"I mean, we've got the euro, which has got troubles. We've got political issues all over the world. Where this is going, I don't know."

And there's a growing concern that the recovery is running out of chances. The average expansion phase of economic cycles over the past half century is about six years. As this underdeveloped recovery limps toward its sixth birthday, there is a growing sense of impatience to figure out just what is going wrong and to fix it – before the clock runs out.

Monetary stimulus

What recovery in demand the global economy has achieved has come with a great deal of help from ultra-low interest rates and extraordinary monetary stimulus from major central banks. But these extreme measures, meant to stave off a financial system collapse and a descent into deflation, have remained entrenched far longer than central bankers ever imagined. At a time when central banks had expected to be returning their interest rates to more normal levels, their economies remain too fragile to stand without support from highly stimulative monetary policy.

Indeed, central banks have recently stepped up their efforts as the global economy again faltered. The European Central Bank this week launched a major quantitative easing program, while the Bank of Canada cut its key rate for the first time in nearly six years. China, Japan, Norway, India, Denmark and Switzerland have all recently eased their monetary policy.

Even in the United States, where the recovery is going full-steam and growth of a healthy 3.6 per cent is forecast for this year, the Federal Reserve has kept its pedal to the metal – its key interest rate remains essentially at zero, and the Fed looks likely to raise it only very slowly over the next few years.

"This period has been enormously frustrating for central bankers and market participants alike," says Fidelity Investments portfolio manager David Wolf, who served as an adviser to the past two Bank of Canada governors. "I don't think any of us would have thought five years ago that we we would be sitting here now with rates still on the floor almost everywhere."

Mr. Wolf says central banks have been fighting an uphill battle, as factors such as government austerity programs, high consumer debts and tighter financial sector regulations have all conspired to restrain economic activity.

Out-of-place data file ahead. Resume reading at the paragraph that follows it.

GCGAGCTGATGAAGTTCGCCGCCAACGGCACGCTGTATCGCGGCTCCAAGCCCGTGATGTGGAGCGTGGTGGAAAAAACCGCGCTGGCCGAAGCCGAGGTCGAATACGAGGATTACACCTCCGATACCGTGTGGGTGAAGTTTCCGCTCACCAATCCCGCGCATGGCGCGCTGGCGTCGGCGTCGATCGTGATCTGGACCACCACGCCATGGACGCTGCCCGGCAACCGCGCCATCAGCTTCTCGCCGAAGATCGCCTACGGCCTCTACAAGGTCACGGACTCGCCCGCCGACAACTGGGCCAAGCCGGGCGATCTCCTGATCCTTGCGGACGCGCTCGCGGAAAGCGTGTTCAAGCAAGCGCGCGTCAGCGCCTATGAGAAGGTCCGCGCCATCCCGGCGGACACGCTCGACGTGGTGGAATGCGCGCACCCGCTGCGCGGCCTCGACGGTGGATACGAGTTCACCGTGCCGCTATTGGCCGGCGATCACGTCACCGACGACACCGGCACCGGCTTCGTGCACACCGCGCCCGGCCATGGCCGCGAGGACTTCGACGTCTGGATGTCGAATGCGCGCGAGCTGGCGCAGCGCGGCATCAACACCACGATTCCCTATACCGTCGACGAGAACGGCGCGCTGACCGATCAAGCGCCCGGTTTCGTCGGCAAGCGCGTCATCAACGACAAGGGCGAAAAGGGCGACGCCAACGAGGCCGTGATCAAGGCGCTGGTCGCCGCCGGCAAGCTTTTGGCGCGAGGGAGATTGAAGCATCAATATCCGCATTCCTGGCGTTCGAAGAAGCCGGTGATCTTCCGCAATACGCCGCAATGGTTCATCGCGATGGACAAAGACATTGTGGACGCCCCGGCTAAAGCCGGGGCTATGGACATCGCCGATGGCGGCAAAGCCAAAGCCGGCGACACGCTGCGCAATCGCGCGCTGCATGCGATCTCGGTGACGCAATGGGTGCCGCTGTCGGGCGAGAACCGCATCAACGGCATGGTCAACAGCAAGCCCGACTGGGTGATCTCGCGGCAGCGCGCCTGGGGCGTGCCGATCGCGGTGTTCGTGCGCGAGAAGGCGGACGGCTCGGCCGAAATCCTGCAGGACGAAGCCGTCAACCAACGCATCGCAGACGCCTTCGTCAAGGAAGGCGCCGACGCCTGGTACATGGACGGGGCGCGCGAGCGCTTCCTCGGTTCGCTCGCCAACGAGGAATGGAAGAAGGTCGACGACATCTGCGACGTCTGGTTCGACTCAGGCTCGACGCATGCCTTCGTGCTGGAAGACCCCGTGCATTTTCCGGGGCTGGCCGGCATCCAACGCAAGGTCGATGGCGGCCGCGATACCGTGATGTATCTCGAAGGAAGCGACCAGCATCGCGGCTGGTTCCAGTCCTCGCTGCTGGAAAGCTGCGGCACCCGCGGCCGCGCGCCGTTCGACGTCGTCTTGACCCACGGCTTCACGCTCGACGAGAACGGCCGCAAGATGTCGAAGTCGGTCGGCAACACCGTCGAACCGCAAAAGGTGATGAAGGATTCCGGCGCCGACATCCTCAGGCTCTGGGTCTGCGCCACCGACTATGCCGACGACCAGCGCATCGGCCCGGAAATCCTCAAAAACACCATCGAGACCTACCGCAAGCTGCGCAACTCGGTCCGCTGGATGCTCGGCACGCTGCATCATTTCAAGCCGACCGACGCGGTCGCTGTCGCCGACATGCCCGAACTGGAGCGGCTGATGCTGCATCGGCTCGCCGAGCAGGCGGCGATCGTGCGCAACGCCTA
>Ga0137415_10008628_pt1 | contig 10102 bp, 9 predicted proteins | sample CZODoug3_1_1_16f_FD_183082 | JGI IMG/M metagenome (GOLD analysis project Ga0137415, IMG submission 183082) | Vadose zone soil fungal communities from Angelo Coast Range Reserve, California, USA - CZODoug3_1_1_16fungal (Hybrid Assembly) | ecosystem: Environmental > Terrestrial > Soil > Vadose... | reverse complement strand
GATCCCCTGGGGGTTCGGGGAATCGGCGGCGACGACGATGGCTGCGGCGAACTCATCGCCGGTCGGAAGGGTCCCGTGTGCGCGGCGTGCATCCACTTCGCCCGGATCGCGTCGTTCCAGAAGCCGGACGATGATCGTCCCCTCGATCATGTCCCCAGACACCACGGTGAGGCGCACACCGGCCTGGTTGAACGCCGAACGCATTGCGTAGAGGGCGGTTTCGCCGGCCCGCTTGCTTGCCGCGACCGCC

"Monetary policy has been the only game in town fighting against all these headwinds."

UCLA economics professor Roger Farmer says that in this recovery, monetary policy simply hasn't transmitted to the economy the way it normally does. Usually, rate cuts and other forms of monetary stimulation increase the flow of money to the broad economy, which spurs spending and investment. But in many major world economies, most notably in Europe and Japan, broad money supply has been very slow to grow in response to central banks' priming of the financial system. And the money that has flowed through to the broader economy has not translated to business investment.

"The normal channels by which monetary policy operates are simply not working," he says.


As the Great Depression taught us, this kind of transmission failure is typical of severe economic downturns brought on by financial sector crises. A big reason for that is the excessive debt that brought on the financial crisis in the first place – something the world still hasn't adequately reined in.

Last fall's Geneva Report, an annual paper on world economics published by the International Centre for Monetary and Banking Studies and the Centre for Economic and Policy Research, pegged total world debt (government, corporate and household) at a record 212 per cent of gross domestic product as of the end of 2013, up from 174 per cent in 2008. Some countries, such as the U.S. and Britain, have largely swapped excessive private sector debts for higher government debt burdens; in others, including Canada and many emerging markets, household debts have risen to troubling levels.

Economists say high debts feed a vicious circle that impedes post-financial-crisis economic recoveries. Money that might otherwise go to spending and investment is instead eaten up by debt servicing and reduction, which slows economic growth. And slower economic growth generates less income to pay back debts, slowing the debt reduction process. This is why financial crisis recessions are so hard to shake.